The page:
Making Peace Vigil

Standing up for peace

BAN NUCLEAR WEAPONS

Posted by strattof on October 15, 2017

On July 7, 2017, in an historic action, 122 countries, 63% of all countries in the world, voted at the UN to adopt a treaty banning nuclear weapons. Recognizing the “catastrophic humanitarian and environmental consequences” of their use, the treaty prohibits the development, testing, production, and possession of nuclear weapons.

The first major development in nuclear disarmament since the signing of the nuclear non-proliferation treaty in1968, the treaty entered into force on September 20.

That’s the good news. The bad news is that Canada did not sign the treaty. Nor did any of the nine nuclear-armed states.

Why did Canada not sign? Canada is a member of NATO. NATO reserves the right to use nuclear weapons on a first-strike basis. The US instructed all NATO members to reject the treaty.

THE THREAT OF NUCLEAR WEAPONS

NUCLEAR DESTRUCTION

In August 1945, the United Stated dropped nuclear bombs on the Japanese cities of Hiroshima and Nagasaki, killing and maiming hundreds of thousands of people and destroying the two cities.

Thankfully, these are the only nuclear bombs ever used in warfare.

74 years after the horrific devastation of Hiroshima and Nagasaki, the threat of nuclear weapons still looms over humanity. Today’s nuclear bombs are thousands of times more powerful than those dropped in 1945.

NUCLEAR WEAPONS STATES

  • Today, nine nations possess nuclear weapons: Russia, the US, France, China, Britain, Pakistan, India, Israel, and North Korea.
  • Together these nations have some 15,000 nuclear warheads.
  • The US and Russia possess the vast majority of the world’s nuclear weapons, together accounting for 93% of them.
  • Here’s a breakdown by country of the total nuclear stockpile:

Russia        7,000               Pakistan           120

US             6,800               India                100

France       300                  Israel               80

China         250                  North Korea    Fewer than 10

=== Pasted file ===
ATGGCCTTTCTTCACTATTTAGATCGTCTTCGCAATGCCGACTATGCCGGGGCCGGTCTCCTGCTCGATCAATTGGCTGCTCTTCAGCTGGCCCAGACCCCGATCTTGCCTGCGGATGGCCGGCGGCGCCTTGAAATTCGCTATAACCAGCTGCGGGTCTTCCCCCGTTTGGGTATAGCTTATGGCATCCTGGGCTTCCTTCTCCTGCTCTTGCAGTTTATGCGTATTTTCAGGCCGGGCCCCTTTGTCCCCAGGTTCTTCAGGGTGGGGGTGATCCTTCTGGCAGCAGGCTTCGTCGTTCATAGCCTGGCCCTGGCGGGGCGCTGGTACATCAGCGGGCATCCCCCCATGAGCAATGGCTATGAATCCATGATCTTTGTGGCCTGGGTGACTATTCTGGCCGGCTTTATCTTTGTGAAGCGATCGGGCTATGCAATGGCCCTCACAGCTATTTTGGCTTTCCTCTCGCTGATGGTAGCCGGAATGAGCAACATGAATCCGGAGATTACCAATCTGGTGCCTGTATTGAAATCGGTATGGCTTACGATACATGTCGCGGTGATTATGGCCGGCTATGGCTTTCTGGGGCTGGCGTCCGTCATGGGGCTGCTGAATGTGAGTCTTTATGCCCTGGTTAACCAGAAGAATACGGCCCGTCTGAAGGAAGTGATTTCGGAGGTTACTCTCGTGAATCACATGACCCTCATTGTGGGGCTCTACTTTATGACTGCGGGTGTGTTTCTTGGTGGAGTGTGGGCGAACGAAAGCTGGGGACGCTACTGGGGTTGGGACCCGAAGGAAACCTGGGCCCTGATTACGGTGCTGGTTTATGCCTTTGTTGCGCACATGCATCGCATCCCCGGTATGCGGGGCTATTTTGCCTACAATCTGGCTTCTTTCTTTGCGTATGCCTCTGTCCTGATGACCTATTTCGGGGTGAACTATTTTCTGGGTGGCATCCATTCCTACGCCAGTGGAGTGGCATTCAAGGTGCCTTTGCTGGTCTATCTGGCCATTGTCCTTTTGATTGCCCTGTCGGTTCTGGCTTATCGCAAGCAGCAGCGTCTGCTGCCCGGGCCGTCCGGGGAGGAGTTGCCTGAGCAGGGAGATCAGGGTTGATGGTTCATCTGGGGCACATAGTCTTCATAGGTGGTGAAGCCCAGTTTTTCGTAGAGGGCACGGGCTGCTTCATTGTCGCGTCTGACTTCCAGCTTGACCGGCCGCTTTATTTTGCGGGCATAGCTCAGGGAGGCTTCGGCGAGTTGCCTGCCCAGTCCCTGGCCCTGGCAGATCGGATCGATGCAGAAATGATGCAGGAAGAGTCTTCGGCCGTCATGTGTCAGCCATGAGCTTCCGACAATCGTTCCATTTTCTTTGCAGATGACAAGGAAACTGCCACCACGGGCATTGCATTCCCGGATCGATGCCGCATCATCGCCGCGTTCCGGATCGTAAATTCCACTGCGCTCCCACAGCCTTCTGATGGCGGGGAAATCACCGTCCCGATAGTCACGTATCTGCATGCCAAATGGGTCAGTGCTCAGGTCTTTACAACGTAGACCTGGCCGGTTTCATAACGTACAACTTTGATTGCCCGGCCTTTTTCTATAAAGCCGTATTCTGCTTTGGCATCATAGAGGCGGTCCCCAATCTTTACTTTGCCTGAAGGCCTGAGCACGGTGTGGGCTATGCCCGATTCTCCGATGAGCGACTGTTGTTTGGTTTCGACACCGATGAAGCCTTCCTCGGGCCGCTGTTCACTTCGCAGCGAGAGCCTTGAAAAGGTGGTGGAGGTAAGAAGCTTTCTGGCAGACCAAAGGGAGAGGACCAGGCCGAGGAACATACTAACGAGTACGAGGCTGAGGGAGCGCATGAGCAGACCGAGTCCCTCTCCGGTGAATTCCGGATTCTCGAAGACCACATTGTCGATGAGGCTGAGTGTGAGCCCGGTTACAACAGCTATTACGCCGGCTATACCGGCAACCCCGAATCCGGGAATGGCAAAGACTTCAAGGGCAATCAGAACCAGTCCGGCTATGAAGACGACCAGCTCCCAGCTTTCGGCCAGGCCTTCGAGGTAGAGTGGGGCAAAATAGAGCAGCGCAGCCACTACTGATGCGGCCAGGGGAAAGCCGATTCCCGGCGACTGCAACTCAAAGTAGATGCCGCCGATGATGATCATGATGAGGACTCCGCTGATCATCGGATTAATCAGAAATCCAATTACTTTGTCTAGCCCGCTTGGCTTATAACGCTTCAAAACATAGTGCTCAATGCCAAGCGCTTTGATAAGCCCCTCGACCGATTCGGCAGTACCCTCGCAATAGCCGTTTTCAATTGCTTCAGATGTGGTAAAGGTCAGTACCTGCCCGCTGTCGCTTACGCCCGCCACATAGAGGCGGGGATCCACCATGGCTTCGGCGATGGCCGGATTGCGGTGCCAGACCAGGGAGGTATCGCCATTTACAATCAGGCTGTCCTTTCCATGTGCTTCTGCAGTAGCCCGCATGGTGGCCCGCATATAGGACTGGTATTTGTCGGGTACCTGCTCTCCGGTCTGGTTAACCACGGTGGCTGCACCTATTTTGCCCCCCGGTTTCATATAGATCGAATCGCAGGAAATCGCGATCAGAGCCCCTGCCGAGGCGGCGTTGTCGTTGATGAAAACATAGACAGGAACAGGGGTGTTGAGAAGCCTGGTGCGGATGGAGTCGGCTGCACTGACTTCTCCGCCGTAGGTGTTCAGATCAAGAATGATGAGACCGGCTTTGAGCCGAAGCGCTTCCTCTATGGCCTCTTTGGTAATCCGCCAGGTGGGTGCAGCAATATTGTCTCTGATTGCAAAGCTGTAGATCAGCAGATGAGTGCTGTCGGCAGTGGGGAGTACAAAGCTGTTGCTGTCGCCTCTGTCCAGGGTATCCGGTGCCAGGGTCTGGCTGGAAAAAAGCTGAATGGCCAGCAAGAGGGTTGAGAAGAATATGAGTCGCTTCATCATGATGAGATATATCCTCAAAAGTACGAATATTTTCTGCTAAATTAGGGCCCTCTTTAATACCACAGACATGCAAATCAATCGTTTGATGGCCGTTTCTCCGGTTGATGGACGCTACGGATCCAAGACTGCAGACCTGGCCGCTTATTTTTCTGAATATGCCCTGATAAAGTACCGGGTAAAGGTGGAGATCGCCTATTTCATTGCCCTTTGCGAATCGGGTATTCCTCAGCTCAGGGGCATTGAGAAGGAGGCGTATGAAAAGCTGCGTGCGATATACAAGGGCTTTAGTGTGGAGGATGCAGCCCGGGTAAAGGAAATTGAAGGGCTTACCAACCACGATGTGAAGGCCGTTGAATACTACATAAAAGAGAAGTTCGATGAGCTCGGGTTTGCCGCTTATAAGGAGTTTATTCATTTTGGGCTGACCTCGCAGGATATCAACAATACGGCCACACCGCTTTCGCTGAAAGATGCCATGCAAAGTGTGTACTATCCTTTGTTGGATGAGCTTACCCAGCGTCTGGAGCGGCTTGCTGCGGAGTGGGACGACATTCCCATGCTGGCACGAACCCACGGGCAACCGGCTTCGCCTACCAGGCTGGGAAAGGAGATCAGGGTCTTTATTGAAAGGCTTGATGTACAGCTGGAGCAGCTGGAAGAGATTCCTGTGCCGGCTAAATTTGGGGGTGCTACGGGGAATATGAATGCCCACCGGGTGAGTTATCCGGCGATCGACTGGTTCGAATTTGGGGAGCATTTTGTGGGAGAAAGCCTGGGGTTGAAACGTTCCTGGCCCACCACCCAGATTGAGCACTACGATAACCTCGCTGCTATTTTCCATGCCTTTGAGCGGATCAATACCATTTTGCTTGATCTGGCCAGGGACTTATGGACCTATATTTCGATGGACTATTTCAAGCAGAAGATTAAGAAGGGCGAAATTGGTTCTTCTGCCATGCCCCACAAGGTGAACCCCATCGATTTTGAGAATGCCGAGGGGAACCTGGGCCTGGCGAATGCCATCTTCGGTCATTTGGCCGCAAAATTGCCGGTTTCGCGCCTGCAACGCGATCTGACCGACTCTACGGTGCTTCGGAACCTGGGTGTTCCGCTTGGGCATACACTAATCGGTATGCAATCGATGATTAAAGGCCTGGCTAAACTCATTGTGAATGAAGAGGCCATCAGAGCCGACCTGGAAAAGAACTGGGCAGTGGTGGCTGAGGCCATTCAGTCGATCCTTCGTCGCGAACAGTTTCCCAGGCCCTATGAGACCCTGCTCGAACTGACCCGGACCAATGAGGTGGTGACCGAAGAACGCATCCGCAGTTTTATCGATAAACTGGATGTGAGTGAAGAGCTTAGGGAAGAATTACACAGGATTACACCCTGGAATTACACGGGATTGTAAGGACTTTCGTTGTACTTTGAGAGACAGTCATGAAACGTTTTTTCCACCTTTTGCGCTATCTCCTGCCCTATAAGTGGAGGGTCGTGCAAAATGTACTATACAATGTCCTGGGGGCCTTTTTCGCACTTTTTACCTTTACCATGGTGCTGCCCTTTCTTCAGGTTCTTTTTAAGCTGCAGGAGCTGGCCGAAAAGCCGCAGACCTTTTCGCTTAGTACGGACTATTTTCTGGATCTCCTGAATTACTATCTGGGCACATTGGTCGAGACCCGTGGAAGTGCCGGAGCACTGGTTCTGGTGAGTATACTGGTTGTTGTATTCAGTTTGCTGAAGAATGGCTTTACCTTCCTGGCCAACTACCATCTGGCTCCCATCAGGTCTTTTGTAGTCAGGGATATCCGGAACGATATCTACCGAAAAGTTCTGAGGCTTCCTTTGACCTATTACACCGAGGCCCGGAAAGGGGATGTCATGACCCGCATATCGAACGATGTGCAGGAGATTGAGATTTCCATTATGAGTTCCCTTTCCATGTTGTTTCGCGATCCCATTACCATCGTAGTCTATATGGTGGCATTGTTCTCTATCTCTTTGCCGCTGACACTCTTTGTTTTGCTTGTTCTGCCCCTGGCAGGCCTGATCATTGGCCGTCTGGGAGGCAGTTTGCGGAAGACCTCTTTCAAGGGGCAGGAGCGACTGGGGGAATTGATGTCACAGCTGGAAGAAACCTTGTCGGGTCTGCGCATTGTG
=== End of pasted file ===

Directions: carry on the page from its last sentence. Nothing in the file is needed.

Britain       215

 

  • None of these nations signed the nuclear weapons ban treaty. Indeed, all are expanding or “modernizing” their nuclear weapons programs.

NUCLEAR THREATS

The threat of nuclear disaster seems to be particularly high at the moment. These are the reasons:

  • NATO’s insistence on the right to a nuclear first strike
  • Tension between the US and Russia
  • Escalating tension between the US and North Korea
  • The unpredictability of US President Donald Trump
  • India-Pakistan tensions
  • A nuclear accident—an accident waiting to happen

THE PATH TO SAFETY: WHAT CANADA MUST DO

  1. First and foremost, Canada must sign the treaty banning nuclear weapons.
  2. Next, Canada must begin to work within NATO to change NATO’s dangerous nuclear weapons policy of the right to use nuclear weapons on a first-strike basis.
  3. If NATO will not remove this policy, then Canada must get out of NATO.
  4. Finally, Canada must develop a foreign policy independent of the US and based on peace-making.

The only path to safety is to eliminate nuclear weapons. It takes only one nuclear weapon to threaten the very future of humankind.

In the words of the Mayor of Hirsohima, Kaumi Matsui, in 2015: “As long as nuclear weapons exist, anyone could become a hibakusah [victim of nuclear weapons] at any time.” 

THE PEACE SYMBOL & NUCLEAR DISARMAMENT

The peace symbol finds its origins in the British nuclear disarmament movement. Designed in 1958, it uses semaphore signals to transmit its message.

Semaphore is a system of conveying information at a distance. You spell out a word by placing your arms in certain positions, each position representing a different letter in the alphabet.

N and D, standing for Nuclear Disarmament, are the semaphore signals represented in the peace symbol.

TAKE ACTION TO BAN NUCLEAR WEAPONS

Prime Minister Trudeau says he won’t sign the nuclear weapons ban treaty. But we can sign our own declaration of conscience for the total elimination of nuclear weapons: https://www.ceasefire.ca/?p=25341

 

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